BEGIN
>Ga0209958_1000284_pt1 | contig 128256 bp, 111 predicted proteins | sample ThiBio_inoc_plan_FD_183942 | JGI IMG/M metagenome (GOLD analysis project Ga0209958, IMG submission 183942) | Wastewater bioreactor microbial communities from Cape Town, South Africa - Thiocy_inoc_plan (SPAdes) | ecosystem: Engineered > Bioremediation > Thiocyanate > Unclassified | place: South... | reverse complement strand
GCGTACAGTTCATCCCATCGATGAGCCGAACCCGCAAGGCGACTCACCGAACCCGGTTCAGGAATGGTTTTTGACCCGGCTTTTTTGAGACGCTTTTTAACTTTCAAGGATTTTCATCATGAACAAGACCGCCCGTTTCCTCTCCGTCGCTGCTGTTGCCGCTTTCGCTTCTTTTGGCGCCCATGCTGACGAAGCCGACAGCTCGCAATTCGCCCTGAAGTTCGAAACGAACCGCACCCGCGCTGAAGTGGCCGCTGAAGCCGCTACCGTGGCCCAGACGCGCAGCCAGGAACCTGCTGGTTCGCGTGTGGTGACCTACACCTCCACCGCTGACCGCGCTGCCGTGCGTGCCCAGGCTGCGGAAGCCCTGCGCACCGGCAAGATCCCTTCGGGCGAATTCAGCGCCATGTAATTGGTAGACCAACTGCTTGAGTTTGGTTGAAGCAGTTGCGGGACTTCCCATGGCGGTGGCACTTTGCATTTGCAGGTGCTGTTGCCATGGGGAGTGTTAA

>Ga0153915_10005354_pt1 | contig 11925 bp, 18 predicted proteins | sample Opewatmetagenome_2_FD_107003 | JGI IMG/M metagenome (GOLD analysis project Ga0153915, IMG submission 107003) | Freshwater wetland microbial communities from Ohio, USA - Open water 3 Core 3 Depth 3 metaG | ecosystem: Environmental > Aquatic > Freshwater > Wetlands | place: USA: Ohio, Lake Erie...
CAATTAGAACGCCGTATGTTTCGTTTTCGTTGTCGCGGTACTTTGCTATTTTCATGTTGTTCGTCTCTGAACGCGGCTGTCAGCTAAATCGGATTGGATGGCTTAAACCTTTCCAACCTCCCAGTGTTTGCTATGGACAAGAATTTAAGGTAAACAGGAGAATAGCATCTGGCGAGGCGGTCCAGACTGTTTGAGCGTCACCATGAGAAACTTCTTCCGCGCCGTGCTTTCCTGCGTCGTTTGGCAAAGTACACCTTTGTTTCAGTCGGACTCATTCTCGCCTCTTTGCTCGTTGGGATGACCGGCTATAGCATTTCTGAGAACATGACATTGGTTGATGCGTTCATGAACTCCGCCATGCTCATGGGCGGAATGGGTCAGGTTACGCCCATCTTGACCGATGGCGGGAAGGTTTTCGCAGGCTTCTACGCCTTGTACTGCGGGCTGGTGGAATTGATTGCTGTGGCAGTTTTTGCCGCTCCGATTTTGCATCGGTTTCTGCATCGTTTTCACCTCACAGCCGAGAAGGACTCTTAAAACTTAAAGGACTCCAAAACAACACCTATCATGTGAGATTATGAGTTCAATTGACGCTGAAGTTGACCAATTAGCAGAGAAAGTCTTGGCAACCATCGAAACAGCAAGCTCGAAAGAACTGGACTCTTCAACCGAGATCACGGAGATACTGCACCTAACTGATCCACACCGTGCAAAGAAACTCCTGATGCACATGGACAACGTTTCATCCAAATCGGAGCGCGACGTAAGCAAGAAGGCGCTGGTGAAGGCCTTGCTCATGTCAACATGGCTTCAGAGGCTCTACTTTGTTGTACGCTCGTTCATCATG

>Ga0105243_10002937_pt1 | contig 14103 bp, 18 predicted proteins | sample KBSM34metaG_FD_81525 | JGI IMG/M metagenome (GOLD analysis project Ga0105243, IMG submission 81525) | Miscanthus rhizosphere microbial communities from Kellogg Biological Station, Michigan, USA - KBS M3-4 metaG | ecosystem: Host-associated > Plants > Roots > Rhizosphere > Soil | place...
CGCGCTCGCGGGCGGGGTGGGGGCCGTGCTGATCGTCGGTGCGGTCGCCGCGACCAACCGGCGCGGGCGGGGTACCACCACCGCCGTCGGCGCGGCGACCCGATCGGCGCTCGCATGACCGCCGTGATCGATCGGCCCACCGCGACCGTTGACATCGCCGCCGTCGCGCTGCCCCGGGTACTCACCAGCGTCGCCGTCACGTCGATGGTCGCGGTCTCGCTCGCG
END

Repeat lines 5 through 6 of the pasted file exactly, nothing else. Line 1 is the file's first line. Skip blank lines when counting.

>Ga0105243_10002937_pt1 | contig 14103 bp, 18 predicted proteins | sample KBSM34metaG_FD_81525 | JGI IMG/M metagenome (GOLD analysis project Ga0105243, IMG submission 81525) | Miscanthus rhizosphere microbial communities from Kellogg Biological Station, Michigan, USA - KBS M3-4 metaG | ecosystem: Host-associated > Plants > Roots > Rhizosphere > Soil | place...
CGCGCTCGCGGGCGGGGTGGGGGCCGTGCTGATCGTCGGTGCGGTCGCCGCGACCAACCGGCGCGGGCGGGGTACCACCACCGCCGTCGGCGCGGCGACCCGATCGGCGCTCGCATGACCGCCGTGATCGATCGGCCCACCGCGACCGTTGACATCGCCGCCGTCGCGCTGCCCCGGGTACTCACCAGCGTCGCCGTCACGTCGATGGTCGCGGTCTCGCTCGCG